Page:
I chose BU because of the proximity to the city. I really liked that there wasn’t too much of a campus feel to the school, and I really took advantage of how I was in the heart of Boston, traveling all over the city and exploring new areas. I think it’s safe to assume I know the city like the back of my hand at this point, especially after my outside sales and campaigning jobs required me to travel throughout the greater Boston area. In regards to staying here, the reason was my job opportunity as Deputy Campaign Manager for the a State Senate campaign I worked on, which was an opportunity I couldn’t turn down. I think it helped fast-track my career in campaign operations, and allowed me to move on to some other really interesting roles working for other candidates.
What is the best piece of advice that was ever given to you, that you would pass down to current Trailblazers (especially to graduating seniors)?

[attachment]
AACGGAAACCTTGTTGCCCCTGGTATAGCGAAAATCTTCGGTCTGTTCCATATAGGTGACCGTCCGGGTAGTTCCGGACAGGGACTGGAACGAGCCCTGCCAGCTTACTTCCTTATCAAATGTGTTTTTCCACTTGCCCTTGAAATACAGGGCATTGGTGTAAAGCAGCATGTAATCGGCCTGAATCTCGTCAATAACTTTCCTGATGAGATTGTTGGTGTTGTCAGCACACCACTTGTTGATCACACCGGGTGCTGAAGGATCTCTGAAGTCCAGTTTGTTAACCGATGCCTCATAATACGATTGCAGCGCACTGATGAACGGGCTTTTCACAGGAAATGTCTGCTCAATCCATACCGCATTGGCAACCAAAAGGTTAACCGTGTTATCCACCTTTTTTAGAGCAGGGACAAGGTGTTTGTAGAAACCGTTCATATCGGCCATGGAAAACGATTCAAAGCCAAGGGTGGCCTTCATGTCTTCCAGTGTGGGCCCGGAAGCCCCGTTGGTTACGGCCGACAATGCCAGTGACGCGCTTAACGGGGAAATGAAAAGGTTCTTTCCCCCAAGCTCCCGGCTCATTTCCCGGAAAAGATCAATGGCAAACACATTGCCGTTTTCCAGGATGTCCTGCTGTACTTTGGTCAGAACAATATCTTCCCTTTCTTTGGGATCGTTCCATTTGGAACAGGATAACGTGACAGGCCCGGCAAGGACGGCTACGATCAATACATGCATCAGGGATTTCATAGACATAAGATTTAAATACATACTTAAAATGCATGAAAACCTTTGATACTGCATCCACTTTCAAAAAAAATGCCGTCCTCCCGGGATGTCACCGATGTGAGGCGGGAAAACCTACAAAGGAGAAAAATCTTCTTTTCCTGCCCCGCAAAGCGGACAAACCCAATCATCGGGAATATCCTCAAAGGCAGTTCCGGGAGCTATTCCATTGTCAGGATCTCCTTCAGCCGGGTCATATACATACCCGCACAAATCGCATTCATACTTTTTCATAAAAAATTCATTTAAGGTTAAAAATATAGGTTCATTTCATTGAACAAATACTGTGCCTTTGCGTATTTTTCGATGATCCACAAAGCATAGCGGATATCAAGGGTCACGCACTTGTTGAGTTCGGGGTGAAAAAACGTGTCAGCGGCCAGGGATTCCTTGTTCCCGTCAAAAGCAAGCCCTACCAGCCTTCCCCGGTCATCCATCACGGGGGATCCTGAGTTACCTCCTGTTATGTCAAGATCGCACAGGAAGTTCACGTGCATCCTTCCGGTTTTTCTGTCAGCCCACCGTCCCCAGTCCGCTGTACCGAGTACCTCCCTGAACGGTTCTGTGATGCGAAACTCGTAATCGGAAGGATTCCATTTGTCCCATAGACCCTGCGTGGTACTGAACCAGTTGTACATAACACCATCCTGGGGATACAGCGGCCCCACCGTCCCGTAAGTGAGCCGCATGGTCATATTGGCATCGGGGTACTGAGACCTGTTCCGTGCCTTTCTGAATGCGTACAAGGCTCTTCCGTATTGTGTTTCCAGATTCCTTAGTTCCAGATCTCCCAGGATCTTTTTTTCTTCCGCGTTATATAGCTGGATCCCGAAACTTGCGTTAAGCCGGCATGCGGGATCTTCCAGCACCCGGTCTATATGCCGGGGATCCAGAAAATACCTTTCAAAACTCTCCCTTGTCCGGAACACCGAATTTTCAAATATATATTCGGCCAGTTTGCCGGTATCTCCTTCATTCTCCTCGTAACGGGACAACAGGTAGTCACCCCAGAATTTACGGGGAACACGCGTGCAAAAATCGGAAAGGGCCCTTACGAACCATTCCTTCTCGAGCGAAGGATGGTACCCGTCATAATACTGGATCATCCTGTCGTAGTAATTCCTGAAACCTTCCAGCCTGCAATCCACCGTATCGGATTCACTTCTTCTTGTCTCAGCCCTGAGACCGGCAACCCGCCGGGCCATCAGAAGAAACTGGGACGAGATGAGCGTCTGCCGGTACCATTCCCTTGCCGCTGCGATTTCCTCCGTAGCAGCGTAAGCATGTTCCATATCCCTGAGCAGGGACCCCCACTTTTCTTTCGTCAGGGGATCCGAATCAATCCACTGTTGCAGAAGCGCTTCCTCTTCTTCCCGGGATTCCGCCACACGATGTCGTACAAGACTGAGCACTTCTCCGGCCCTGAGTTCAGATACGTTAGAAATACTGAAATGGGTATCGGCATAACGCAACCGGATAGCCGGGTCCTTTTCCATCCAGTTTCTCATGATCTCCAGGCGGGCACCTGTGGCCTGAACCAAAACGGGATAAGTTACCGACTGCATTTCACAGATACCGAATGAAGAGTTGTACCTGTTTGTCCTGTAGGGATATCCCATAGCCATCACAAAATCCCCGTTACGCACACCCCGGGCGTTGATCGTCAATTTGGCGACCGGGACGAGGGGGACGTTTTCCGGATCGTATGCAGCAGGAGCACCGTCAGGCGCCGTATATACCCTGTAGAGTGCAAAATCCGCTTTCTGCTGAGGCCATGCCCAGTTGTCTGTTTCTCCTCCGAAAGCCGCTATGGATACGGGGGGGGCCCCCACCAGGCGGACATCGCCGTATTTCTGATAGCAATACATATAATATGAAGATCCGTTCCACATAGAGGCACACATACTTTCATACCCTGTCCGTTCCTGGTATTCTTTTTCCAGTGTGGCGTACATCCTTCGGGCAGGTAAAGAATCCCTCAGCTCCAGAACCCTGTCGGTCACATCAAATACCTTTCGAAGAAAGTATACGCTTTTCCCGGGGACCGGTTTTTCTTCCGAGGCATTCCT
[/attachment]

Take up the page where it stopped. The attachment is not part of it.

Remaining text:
I can’t remember who told me this, but the statement I lived by in college is “you are worth so much more than your college degree”. This is probably the number one thing that graduating seniors need to understand. When I was a senior at Sierra Canyon, it seemed to me like I was valued as a human by the college I decided to attend. It was the most important thing in the world to me, but in reality that belief I held was nonsense. In my experience, college was an exciting time that really taught me more about myself compared to any specific subject matter. Even in my own circumstances, I graduated from business school and majored in finance, yet the path I’m taking right now could not be farther from typical corporate life. Working up to 105 hours a week on campaigns and working nights and weekends for SolarCity has me constantly busy, but the work I do is incredibly gratifying. I am still able to maintain a work-life balance, and having the freedom to work jobs that I deeply care about whenever I need to is far more valuable than earning a high-paying salary on the top floor of some high-rise building downtown. I hope the Sierra Canyon seniors can understand that their degree doesn’t determine their life trajectory, their career goals, or their worth as a human being. In my view, it is one’s contribution to making this world a better place that defines a person.